Tuesday, March 21, 2017

The Olympia SF: Schreibmaschine "Fixable"

The description of this Olympia on the auction site was honest. It said that the keys would not depress and the carriage kept moving all the way to the left. What I didn't know is that it had taken a very hard knock to the rear and the sheet metal was quite bent. Here is what it looked like when I first took a look at it.


I was pleasantly surprised that the sheet metal comes off a SF very easily, exposing its well built aluminum frame.  As I said in my typecast, simply moving a spring on the lever that engaged the escapement ratchet did the trick for the carriage and keys.  I heated up the sheet metal a bit and was able to form it enough to make the typewriter function and look presentable.  

I really like the way this littlest Olympia types and I'm quite pleased that my under $50 gamble on a "broken" machine turned out so well.

Friday, March 10, 2017

Guest Typewriter: Imperial Good Companion

The young typewriter collector at my school brought one of his latest acquisitions to my office today.  It was a machine I had not seen in person before, an Imperial Good Companion. With a serial number starting with a B, this model is from 1932.  I didn't get to type with it, but it is quite a looker.

In fact, it looks a lot like my Remington model 1 (or 2) but clearly the lineage is different as this article on the Portable Typewriters blog points out.  

The one thing this typewriter needs is a carriage return lever.  Please let me know if anyone in the typosphere has one to spare and I will let this young man's family know.

Wednesday, March 8, 2017

A Brother from the Same Mother

I can definitely see the appeal of these early Brother typewriters. They are full featured and type really well. Growing up in the 70's myself, this little typewriter and its cardboard/vinyl case reminded me of the toys and transistor radios that also came from Japan at that time.  Though this typer is far from a toy, I'm still holding out for a Valiant or Deluxe!

Tuesday, March 7, 2017

I See Dead Keys

I didn't really think I was in the movie Sixth Sense, but I did see some strange dead keys the other day.  Someone from town had been given this nice L.C. Smith Super Speed as a gift. It had come straight from the antique store with its crispy ribbon and coating of dust. I cleaned it up and installed a new ribbon after replacing the incorrect ribbon spools with two from a donor machine. Things were going along well except the period and comma keys were sort of dead. They would come about 3/4 of the way toward the platen and then stop. I was thinking the mechanism for these keys was jammed or their strikers were bent.  Looking at the underside of the machine again I saw that two brass stops were attached to the comb (or guide) underneath. This dampened the period and comma keys.  They key action returned to normal once I removed these stops. What I wonder is why anyone would put stops on the period or comma keys in the first place.  Come to think of it, why put stops on any of the keys?  

I put a call out to the typosphere for any enlightenment on what I found on this Super Speed.  Thanks!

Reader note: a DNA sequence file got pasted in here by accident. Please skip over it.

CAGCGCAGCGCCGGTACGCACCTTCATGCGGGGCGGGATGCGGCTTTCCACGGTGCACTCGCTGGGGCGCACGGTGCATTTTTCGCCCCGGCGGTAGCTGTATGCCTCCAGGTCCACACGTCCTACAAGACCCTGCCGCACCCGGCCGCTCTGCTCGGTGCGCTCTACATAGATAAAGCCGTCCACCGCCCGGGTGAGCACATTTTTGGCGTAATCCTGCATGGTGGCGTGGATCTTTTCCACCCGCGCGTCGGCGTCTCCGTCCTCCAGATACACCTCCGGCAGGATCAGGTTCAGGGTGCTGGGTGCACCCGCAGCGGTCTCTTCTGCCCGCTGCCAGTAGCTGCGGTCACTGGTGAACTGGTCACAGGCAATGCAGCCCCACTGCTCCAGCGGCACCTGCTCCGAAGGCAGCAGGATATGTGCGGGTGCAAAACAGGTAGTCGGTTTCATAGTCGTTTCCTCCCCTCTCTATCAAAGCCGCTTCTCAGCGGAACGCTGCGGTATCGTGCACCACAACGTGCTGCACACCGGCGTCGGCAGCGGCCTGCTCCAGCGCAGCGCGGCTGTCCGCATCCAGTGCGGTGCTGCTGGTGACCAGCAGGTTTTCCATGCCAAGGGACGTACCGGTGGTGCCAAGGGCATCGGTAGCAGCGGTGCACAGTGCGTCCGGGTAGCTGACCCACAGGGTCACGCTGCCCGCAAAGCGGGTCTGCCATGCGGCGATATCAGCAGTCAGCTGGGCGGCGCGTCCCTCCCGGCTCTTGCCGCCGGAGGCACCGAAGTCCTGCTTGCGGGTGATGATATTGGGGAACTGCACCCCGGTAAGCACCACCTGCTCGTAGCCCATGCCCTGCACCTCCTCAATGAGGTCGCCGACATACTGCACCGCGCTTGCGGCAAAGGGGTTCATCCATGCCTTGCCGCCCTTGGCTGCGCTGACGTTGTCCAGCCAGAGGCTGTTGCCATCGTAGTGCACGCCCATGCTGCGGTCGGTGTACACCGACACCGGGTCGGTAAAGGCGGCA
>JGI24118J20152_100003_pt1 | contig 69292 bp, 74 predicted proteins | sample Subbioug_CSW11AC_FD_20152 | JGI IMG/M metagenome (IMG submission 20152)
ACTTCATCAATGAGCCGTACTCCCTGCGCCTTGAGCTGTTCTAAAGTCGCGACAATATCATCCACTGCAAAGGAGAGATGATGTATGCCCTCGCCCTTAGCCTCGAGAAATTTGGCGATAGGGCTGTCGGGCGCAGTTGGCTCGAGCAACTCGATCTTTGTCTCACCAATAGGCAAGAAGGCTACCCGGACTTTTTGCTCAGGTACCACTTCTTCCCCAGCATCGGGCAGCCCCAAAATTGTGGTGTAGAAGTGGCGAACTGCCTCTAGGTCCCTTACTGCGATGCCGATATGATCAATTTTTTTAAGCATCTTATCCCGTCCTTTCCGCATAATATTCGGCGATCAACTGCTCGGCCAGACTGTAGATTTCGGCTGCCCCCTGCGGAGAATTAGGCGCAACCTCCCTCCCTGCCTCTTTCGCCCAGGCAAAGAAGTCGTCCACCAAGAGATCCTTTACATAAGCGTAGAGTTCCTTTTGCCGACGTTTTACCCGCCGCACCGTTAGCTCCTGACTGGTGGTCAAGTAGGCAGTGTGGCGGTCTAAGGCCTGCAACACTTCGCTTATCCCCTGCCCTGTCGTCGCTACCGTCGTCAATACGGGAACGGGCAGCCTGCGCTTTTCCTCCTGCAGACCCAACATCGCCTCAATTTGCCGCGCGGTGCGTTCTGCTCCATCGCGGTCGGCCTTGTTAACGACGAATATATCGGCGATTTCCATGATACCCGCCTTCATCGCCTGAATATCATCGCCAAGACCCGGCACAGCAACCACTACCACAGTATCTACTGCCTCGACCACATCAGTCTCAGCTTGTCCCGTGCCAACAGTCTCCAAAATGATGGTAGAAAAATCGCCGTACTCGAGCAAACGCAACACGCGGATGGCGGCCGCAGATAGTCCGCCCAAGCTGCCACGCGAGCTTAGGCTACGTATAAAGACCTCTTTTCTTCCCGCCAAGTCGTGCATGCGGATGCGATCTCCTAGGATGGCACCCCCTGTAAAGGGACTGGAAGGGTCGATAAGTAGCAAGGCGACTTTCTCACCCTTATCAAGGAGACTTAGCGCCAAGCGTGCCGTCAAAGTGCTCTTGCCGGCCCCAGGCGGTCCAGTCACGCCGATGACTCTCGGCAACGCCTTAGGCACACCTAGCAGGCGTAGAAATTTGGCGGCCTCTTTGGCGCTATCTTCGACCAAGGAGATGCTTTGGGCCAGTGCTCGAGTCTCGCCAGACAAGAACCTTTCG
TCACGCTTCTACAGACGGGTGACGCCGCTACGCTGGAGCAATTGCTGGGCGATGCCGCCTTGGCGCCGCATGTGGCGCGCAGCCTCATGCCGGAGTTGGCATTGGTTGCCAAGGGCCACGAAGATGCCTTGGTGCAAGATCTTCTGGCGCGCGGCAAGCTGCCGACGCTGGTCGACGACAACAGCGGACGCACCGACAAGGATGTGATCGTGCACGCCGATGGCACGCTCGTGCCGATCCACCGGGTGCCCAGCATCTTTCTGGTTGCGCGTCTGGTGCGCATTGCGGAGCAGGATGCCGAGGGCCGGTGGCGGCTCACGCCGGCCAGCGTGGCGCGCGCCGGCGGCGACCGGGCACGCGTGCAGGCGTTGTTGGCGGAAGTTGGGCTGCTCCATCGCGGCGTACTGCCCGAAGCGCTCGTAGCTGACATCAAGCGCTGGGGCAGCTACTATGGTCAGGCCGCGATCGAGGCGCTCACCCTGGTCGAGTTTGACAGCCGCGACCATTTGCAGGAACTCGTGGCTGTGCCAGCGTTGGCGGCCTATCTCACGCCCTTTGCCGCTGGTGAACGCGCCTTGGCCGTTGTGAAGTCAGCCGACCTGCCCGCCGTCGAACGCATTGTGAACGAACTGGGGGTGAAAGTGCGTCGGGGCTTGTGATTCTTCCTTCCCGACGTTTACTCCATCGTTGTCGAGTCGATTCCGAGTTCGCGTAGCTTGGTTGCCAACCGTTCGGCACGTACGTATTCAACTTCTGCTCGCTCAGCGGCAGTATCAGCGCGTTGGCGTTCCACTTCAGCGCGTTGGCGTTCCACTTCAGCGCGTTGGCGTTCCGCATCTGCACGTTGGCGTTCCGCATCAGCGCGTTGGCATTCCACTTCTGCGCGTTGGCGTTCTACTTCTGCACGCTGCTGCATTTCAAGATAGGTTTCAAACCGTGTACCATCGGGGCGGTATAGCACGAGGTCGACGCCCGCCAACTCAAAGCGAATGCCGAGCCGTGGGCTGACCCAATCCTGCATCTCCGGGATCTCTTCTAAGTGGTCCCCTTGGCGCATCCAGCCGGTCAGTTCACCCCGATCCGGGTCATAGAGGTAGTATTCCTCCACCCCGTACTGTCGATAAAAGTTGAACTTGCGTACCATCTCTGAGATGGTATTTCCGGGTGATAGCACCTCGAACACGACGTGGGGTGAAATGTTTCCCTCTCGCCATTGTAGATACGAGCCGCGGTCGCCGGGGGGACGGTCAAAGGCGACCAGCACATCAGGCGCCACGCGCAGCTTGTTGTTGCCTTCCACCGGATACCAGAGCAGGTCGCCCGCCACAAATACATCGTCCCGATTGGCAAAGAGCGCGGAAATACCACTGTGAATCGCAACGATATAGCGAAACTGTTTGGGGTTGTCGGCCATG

Wednesday, March 1, 2017

Typewriter Required for Graduate Course!

I hope that the typosphere can spread the word on this course.  If you can visit Vermont in the spring it would be great.  I am flexible though and ANYONE who can gain access to a vintage typewriter can take the online portion of the course.  I can work something out for those of you who cannot make it to Vermont.  You will notice by reading the syllabus that one of the required texts for the course is Richard Polt's The Typewriter Revolution.  This course will be a blast!

Register and get more information at the Castleton Center for Schools.

Sunday, February 5, 2017

Story Teller

I was contacted by a gentleman who had sought me out last fall to find a typewriter for his father.  His father is ninety-five years old and wanted to have a typewriter for his writing.  His family had first gotten him a Royal Epoch which worked for a while but soon failed him with its flimsy construction.  The Epoch is clearly a machine not built to withstand the typing of a nonagenarian. His son found my blog while searching for a genuine typewriter and I hooked him up with a 1950's Smith-Corona Sterling, which his father loved.  The only problem was the Sterling's elite type.  Not the best for ninety-five year old eyes.  He contacted me again to ask if I had a machine with pica type.  Fortunately, I had just gotten a hold of this 1961 Olivetti Studio 44.  After a bit of cleaning, it was on its way to the man's father who will use the machine to type stories from his lifetime.  This has been such a lovely turn of events.  As you can see from the service decal on the Olivetti, this typewriter has its own stories to tell as it traveled from the factory in Spain, to Berkeley, California in the 1960's (There have to be some stories there!) to an elderly man in New England writing his life stories.  Who knows, perhaps he went to college in California!

Monday, January 2, 2017

Typewriter Elves Visit

2017 has gotten off to a banner start as the typewriter elves left three machines on my porch this evening!  The owner of a local vintage shop left me a Royal 10 to take a crack at repairing a while ago.  She also promised to gift me an assortment of additional machines which were in disrepair.  You can imagine my surprise and delight to see a Royal 5 among the three machines that she left on my porch this evening!

The Remington is a total rust bucket and the Smith-Corona, while boring, will probably just need some cleaning.  But the Royal....oh the Royal will need some work but, as they say, it has great bones!  It will be a while until I can dedicate some time for restoration but what exciting prospects!  Thanks Gwen and Ben!